Reports that about half of the 35,567ha of land earmarked to be gazetted as Kedah's permanent forest reserves have been classified as "missing” should be taken seriously not only by the Kedah State Government, but also by the Federal Cabinet.
Kedah Mentri Besar, Datuk Seri Sanusi Junid has ordered a full-scale investigation into the “missing land” - geographically larger than Penang island. The Kedah Land and Mines deputy director, Zulkifli Ismail has said that initial investigations revealed that the "missing" area had either been sold or given away to certain parties.
Further checks showed that part of the land had been given out under the previous administration but the Land Office has no official records of this. The Kedah Land and Mines Department discovered the missing area a few days ago when it received the file from the Forestry Department.
It was repored that in 1995, the Forestry Department had informed the Land and Mines Department that the land was to be converted into permanent forest reserves, a requirement under the National Forestry Act. A major part of land to be gazetted involved Bukit Keramat, Bukit Genting and Bukit Siong - in the northern part of the state.
Alienation of land, including forest reserve areas, had been a highly contentious issue in state government politics in Malaysia, highlighting the most unholy mix of land alienation, abuses of power and corruption.
In Selangor, the Anti-Corruption Agency is currently investigating into a case connected with the conversion of a 40-hectare forest area in Bukit Sungai Putih, Hulu Langat, which was originally part of the Bukit Sungai Putih forest reserve, but which had been earmarked for mixed development after a logging license was given out to a company. In this case, the ACA is also investigating two men of which one was former aide to the Selangor Mentri Besar, Tan Sri Muhammad Muhammad Taib and one of whom was found with about RM1.5 million in his car when an ACA team from its headquarters in Persiaran Duta went to his house in Shah Alam last month.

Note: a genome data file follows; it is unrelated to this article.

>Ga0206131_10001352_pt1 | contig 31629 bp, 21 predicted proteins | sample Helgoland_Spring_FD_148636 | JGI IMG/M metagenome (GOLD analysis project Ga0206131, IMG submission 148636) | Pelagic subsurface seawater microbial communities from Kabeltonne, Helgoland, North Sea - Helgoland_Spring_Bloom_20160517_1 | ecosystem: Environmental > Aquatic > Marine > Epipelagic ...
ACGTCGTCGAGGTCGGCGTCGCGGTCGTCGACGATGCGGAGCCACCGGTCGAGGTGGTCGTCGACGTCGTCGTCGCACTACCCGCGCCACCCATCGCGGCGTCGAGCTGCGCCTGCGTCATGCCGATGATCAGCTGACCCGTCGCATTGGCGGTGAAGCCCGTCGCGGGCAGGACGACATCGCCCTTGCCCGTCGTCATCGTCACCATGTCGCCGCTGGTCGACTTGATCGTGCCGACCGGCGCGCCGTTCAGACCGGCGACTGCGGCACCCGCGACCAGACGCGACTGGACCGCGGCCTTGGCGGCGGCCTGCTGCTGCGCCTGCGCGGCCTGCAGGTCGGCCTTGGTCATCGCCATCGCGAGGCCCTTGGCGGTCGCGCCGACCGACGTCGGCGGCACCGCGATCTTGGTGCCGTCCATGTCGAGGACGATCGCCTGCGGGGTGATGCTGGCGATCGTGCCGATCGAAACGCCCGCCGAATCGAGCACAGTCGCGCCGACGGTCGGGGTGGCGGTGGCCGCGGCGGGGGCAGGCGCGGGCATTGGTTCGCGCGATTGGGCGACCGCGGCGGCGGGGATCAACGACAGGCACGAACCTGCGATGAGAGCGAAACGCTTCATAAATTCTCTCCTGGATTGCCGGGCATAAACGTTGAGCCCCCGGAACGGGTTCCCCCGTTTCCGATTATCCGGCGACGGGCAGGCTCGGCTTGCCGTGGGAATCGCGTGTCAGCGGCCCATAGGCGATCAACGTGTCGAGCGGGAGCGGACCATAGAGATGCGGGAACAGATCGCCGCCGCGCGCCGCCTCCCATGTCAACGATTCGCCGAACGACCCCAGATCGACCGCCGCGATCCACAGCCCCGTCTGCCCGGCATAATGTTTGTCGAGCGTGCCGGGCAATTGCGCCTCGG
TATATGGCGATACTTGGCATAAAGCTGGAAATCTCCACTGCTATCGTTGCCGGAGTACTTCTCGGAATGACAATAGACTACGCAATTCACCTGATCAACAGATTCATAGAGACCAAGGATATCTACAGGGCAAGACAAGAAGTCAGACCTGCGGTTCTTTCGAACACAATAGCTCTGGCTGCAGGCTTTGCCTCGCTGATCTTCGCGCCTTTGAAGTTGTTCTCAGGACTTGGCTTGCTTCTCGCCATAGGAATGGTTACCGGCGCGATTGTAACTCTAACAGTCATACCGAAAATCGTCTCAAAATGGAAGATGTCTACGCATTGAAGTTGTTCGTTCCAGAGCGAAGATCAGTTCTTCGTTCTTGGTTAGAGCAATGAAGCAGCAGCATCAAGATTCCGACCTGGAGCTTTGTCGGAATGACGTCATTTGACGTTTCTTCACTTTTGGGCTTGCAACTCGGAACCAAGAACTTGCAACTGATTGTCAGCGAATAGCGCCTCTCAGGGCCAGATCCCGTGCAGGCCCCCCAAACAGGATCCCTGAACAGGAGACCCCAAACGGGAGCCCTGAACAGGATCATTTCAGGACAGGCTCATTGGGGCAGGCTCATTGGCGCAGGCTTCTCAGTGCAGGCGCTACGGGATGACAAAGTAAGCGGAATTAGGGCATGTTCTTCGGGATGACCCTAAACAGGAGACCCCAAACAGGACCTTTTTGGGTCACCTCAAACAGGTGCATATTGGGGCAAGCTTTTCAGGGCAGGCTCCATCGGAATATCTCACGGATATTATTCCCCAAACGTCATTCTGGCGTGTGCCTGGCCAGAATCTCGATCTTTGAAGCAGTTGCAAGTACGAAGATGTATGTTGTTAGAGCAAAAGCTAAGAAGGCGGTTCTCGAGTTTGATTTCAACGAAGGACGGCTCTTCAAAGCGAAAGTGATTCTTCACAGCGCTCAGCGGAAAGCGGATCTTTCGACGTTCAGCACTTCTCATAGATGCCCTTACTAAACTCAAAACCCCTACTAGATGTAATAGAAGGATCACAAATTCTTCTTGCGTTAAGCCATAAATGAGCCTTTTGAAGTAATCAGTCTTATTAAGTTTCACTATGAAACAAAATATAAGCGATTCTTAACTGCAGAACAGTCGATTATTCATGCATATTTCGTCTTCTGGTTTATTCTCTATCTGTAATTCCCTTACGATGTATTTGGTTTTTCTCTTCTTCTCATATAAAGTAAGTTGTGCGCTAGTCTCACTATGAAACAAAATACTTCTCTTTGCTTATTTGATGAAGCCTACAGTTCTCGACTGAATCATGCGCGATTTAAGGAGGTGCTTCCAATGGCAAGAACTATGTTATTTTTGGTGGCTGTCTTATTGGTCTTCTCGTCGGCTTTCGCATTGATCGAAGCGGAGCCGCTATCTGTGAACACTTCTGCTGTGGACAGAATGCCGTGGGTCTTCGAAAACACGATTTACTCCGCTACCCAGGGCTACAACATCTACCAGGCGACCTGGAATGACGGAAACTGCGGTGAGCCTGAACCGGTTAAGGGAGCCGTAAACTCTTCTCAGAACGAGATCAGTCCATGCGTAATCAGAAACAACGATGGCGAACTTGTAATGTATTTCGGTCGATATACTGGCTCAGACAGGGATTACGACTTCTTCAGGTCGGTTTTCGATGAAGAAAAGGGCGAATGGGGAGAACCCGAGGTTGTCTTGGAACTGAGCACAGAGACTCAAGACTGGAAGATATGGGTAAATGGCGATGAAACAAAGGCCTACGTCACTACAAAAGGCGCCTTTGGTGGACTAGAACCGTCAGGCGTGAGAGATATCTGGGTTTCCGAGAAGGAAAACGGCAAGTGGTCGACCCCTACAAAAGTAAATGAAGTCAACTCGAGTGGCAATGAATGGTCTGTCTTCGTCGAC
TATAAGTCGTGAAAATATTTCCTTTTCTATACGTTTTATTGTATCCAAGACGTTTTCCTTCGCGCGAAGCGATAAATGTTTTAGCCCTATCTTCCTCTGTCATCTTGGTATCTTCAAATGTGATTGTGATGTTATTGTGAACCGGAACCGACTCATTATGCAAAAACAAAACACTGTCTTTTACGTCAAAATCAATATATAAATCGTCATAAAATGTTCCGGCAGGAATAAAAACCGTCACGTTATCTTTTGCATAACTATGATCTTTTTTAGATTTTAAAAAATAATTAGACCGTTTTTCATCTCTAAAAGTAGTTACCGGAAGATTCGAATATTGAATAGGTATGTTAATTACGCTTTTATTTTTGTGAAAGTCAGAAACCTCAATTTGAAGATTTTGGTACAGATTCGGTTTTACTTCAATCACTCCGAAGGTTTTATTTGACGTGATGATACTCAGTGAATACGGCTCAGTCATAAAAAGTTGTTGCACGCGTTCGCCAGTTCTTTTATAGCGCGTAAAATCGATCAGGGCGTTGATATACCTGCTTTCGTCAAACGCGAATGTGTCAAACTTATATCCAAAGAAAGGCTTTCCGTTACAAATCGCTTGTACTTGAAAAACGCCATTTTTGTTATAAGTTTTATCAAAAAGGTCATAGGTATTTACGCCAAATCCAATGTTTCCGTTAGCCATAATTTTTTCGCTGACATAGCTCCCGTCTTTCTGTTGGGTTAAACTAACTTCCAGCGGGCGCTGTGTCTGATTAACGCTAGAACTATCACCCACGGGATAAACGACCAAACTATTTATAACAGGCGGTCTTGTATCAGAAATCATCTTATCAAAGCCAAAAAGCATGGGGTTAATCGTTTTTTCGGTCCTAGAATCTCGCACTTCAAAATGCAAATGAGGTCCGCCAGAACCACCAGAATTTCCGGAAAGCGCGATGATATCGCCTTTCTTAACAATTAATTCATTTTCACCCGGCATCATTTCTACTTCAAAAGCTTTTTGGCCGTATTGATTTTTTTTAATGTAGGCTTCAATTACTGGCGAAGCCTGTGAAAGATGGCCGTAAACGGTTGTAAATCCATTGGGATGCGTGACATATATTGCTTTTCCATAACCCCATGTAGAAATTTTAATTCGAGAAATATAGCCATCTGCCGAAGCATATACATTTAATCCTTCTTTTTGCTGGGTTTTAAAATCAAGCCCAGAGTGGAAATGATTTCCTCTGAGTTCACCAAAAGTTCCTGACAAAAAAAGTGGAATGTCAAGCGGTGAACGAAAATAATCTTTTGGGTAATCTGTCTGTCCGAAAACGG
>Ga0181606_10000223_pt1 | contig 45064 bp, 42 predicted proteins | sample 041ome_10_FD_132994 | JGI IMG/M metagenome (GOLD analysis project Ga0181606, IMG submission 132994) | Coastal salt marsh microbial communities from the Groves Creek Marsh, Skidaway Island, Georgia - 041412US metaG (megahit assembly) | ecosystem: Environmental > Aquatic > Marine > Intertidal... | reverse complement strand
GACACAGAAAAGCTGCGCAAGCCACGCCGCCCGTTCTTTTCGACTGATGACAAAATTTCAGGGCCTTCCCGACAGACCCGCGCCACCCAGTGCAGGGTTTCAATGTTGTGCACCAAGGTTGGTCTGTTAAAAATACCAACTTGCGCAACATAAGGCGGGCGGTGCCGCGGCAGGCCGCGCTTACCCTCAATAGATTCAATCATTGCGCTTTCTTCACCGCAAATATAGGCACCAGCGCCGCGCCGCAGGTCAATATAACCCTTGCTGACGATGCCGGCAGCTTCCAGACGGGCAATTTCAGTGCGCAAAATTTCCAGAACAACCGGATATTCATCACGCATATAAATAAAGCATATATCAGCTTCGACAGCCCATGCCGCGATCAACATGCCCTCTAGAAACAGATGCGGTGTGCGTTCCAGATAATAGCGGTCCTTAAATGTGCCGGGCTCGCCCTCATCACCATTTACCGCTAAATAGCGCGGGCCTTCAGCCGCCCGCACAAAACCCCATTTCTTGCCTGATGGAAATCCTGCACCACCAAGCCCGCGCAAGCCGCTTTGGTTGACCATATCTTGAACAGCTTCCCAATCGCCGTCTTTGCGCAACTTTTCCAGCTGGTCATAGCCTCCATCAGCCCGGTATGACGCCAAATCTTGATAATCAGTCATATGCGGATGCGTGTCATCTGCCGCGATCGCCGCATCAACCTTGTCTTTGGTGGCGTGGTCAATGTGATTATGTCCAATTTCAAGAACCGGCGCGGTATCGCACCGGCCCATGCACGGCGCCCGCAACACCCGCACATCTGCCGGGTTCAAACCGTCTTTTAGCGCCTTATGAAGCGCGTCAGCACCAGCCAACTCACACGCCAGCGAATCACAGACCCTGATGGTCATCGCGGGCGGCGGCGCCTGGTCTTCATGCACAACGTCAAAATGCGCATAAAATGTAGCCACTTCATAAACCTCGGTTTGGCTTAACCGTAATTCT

As land alienation is a major source of abuses of power and corrupt practices in state governments, the Cabinet meeting tomorrow should establish a high-powered committee to conduct a full inquiry into land alienation, abuses of power and corruption by all state governments to demonstrate that Malaysia is determined to address this serious issue.
If necessary, Parliament should pass a special law to give all the necessary powers to such a committee of inquiry into land alienation, abuses of power and corruption so as to compel all state governments, officials and past government officials to co-operate in the investigation.
There is no doubt that if all forms of abuses of power and corrupt practices are eliminated or reduced to a minimum in land alienation at state levels, this would by itself contribute to a remarkable improvement in the international ranking of Malaysia as far as Transparent International’s annual international corruption perception index is concerned.